Machine Learning Engineering with Python
eBook - ePub

Machine Learning Engineering with Python

Andrew P. McMahon

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  1. 276 pages
  2. English
  3. ePUB (mobile friendly)
  4. Available on iOS & Android
eBook - ePub

Machine Learning Engineering with Python

Andrew P. McMahon

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About This Book

Supercharge the value of your machine learning models by building scalable and robust solutions that can serve them in production environments

Key Features

  • Explore hyperparameter optimization and model management tools
  • Learn object-oriented programming and functional programming in Python to build your own ML libraries and packages
  • Explore key ML engineering patterns like microservices and the Extract Transform Machine Learn (ETML) pattern with use cases

Book Description

Machine learning engineering is a thriving discipline at the interface of software development and machine learning. This book will help developers working with machine learning and Python to put their knowledge to work and create high-quality machine learning products and services.Machine Learning Engineering with Python takes a hands-on approach to help you get to grips with essential technical concepts, implementation patterns, and development methodologies to have you up and running in no time. You'll begin by understanding key steps of the machine learning development life cycle before moving on to practical illustrations and getting to grips with building and deploying robust machine learning solutions. As you advance, you'll explore how to create your own toolsets for training and deployment across all your projects in a consistent way. The book will also help you get hands-on with deployment architectures and discover methods for scaling up your solutions while building a solid understanding of how to use cloud-based tools effectively. Finally, you'll work through examples to help you solve typical business problems.By the end of this book, you'll be able to build end-to-end machine learning services using a variety of techniques and design your own processes for consistently performant machine learning engineering.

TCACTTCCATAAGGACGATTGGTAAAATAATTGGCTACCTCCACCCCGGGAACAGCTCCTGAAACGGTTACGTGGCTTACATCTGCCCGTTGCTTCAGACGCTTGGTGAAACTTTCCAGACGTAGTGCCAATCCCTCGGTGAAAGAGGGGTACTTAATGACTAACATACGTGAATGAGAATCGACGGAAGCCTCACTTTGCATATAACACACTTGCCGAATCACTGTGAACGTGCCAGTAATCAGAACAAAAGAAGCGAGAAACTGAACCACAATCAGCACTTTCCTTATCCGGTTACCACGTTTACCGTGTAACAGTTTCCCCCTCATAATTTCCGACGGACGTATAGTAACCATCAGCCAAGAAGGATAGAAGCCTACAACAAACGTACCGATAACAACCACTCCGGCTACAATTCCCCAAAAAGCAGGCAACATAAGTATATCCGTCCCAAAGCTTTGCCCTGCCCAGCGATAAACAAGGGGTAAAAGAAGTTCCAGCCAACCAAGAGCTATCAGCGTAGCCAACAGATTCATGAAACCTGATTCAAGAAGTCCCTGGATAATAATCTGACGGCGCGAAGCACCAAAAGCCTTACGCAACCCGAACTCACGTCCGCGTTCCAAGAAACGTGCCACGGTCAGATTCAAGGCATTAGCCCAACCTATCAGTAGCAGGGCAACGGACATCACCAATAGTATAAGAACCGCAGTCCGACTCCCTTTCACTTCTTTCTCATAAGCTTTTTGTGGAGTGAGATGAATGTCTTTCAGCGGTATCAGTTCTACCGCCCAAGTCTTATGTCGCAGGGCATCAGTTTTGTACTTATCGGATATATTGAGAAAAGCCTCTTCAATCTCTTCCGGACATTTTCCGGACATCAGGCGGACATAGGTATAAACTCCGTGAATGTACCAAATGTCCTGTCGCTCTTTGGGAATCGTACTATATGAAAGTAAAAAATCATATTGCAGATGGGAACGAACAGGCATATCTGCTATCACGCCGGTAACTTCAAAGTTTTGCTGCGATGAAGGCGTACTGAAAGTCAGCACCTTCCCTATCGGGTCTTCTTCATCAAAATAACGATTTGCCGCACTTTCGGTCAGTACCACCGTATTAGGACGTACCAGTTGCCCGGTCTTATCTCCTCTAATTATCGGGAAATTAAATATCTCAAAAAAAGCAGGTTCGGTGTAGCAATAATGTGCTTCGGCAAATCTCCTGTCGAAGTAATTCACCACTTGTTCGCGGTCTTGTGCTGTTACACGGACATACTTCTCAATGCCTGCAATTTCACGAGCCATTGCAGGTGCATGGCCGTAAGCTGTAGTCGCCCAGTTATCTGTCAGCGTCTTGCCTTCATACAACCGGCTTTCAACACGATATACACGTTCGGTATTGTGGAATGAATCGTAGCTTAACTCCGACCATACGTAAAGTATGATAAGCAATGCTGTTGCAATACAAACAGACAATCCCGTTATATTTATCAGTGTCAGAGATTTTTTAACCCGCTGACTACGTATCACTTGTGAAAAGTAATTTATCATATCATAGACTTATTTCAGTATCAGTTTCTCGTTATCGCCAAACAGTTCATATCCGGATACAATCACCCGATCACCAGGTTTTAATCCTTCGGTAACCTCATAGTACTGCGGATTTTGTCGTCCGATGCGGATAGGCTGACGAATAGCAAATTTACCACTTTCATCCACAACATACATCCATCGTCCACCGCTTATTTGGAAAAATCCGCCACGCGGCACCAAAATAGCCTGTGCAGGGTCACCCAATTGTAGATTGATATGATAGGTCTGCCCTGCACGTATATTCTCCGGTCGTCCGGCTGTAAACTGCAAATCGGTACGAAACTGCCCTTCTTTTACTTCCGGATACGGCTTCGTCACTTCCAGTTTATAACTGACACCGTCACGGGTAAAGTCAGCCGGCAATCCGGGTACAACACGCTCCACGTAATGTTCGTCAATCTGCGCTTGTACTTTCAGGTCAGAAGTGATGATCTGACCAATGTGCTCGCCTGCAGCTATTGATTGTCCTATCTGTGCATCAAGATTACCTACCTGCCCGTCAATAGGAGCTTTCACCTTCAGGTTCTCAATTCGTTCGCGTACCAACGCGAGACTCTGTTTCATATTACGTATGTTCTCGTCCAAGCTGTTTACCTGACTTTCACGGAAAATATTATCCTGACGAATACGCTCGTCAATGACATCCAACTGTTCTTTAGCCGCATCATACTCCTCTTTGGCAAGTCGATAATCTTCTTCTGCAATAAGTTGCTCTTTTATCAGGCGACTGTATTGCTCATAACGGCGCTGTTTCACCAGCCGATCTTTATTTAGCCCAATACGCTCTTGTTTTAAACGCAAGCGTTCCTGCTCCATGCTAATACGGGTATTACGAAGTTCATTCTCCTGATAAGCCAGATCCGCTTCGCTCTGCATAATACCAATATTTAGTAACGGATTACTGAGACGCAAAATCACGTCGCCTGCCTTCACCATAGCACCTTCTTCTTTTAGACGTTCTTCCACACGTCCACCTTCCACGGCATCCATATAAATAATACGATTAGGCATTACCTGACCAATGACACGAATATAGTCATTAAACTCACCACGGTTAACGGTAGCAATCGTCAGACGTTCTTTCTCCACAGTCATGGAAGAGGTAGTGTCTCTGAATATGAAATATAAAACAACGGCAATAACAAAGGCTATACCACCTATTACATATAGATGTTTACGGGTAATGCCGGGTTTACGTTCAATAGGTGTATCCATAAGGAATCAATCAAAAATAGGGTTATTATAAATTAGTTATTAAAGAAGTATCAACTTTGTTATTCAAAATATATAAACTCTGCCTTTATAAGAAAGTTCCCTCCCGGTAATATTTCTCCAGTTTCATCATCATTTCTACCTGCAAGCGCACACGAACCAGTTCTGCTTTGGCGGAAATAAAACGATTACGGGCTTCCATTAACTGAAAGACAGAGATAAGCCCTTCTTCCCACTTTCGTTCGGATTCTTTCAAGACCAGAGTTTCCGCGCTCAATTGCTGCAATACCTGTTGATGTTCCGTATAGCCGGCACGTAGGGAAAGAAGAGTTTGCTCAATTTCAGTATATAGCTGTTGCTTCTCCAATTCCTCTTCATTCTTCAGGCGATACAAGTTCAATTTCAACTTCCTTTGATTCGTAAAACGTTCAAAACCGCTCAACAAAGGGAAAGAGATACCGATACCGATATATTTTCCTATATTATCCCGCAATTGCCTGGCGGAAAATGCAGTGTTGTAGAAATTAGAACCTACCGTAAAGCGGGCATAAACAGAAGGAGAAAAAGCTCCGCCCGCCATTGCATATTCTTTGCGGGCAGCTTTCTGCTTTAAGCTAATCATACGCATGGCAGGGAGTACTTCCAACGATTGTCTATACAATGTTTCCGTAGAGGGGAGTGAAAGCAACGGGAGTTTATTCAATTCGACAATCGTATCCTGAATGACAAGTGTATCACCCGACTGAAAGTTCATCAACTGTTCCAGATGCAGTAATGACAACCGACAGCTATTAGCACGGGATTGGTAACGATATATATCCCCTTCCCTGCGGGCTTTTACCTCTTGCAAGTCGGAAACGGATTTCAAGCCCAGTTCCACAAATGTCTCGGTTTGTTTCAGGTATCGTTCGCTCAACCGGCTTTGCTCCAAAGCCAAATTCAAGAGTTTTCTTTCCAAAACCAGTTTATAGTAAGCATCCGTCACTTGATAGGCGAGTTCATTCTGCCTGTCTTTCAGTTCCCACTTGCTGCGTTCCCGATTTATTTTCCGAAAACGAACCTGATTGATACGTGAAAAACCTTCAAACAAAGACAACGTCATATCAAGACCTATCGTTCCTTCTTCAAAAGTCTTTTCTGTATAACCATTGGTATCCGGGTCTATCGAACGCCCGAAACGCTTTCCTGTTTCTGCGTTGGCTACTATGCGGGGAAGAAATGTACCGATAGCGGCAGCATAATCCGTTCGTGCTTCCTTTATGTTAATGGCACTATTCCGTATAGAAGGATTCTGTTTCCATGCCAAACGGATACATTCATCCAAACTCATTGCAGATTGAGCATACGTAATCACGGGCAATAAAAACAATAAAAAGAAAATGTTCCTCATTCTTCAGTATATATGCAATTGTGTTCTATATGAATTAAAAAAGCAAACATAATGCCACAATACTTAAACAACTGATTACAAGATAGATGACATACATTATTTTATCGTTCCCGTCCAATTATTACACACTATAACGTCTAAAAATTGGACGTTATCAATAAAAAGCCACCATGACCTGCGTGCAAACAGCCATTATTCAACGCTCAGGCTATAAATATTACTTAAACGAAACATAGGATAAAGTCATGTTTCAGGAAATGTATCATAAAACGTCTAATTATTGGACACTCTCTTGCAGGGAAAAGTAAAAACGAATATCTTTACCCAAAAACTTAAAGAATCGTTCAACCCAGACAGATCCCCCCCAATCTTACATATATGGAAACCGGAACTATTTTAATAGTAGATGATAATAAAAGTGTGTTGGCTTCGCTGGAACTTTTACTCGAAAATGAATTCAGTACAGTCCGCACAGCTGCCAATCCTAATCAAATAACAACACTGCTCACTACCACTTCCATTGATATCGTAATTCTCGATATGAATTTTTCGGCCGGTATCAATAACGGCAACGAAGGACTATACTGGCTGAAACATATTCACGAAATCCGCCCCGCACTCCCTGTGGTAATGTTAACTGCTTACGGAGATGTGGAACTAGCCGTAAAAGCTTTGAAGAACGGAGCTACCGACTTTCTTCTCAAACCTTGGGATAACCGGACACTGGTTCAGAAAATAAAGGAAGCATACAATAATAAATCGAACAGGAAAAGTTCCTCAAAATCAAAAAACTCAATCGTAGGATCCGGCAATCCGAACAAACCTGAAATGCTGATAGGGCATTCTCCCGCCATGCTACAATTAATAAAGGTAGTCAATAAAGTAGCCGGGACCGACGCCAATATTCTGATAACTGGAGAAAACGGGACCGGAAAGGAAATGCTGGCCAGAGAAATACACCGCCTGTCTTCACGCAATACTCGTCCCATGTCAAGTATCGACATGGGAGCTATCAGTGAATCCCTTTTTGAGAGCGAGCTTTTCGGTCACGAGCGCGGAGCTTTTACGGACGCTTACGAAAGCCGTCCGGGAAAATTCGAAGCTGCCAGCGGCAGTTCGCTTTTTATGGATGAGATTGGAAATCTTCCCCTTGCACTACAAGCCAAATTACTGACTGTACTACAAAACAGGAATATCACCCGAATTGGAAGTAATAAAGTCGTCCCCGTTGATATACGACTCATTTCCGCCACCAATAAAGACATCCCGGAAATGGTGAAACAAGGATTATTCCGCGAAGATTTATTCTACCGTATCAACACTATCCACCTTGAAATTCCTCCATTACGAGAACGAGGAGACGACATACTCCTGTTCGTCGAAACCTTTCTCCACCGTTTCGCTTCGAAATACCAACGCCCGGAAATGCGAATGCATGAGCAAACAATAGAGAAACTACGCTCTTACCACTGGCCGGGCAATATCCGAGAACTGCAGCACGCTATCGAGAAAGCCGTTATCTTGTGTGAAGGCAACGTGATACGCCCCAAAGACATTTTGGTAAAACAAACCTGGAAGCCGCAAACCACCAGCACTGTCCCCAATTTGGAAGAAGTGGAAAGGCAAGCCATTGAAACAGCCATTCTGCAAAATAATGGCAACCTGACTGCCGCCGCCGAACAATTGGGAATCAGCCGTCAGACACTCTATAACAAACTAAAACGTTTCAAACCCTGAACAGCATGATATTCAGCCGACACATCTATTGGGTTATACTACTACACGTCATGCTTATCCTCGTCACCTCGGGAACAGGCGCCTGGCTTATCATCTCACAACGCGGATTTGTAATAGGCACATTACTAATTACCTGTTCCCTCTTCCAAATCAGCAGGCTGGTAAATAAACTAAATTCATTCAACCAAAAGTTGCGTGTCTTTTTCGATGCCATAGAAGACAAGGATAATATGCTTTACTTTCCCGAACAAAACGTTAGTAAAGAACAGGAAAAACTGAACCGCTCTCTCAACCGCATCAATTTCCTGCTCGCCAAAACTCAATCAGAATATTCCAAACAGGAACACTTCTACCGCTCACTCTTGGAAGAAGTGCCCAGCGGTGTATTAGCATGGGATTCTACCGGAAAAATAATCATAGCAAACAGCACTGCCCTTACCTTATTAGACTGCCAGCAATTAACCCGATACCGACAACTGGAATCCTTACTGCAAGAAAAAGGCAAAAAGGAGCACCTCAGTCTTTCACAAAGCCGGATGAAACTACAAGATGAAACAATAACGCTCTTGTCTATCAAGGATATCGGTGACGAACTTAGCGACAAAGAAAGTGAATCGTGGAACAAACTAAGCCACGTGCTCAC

What you will learn

  • Find out what an effective ML engineering process looks like
  • Uncover options for automating training and deployment and learn how to use them
  • Discover how to build your own wrapper libraries for encapsulating your data science and machine learning logic and solutions
  • Understand what aspects of software engineering you can bring to machine learning
  • Gain insights into adapting software engineering for machine learning using appropriate cloud technologies
  • Perform hyperparameter tuning in a relatively automated way

Who this book is for

This book is for machine learning engineers, data scientists, and software developers who want to build robust software solutions with machine learning components. If you're someone who manages or wants to understand the production life cycle of these systems, you'll find this book useful. Intermediate-level knowledge of Python is necessary.

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Information

Year
2021
ISBN
9781801077101

Section 1: What Is ML Engineering?

The objective of this section is to provide a discussion of what activities could be classed as ML engineering and how this constitutes an important element of using data to generate value in organizations. You will also be introduced to an example software development process that captures the key aspects required in any successful ML engineering project.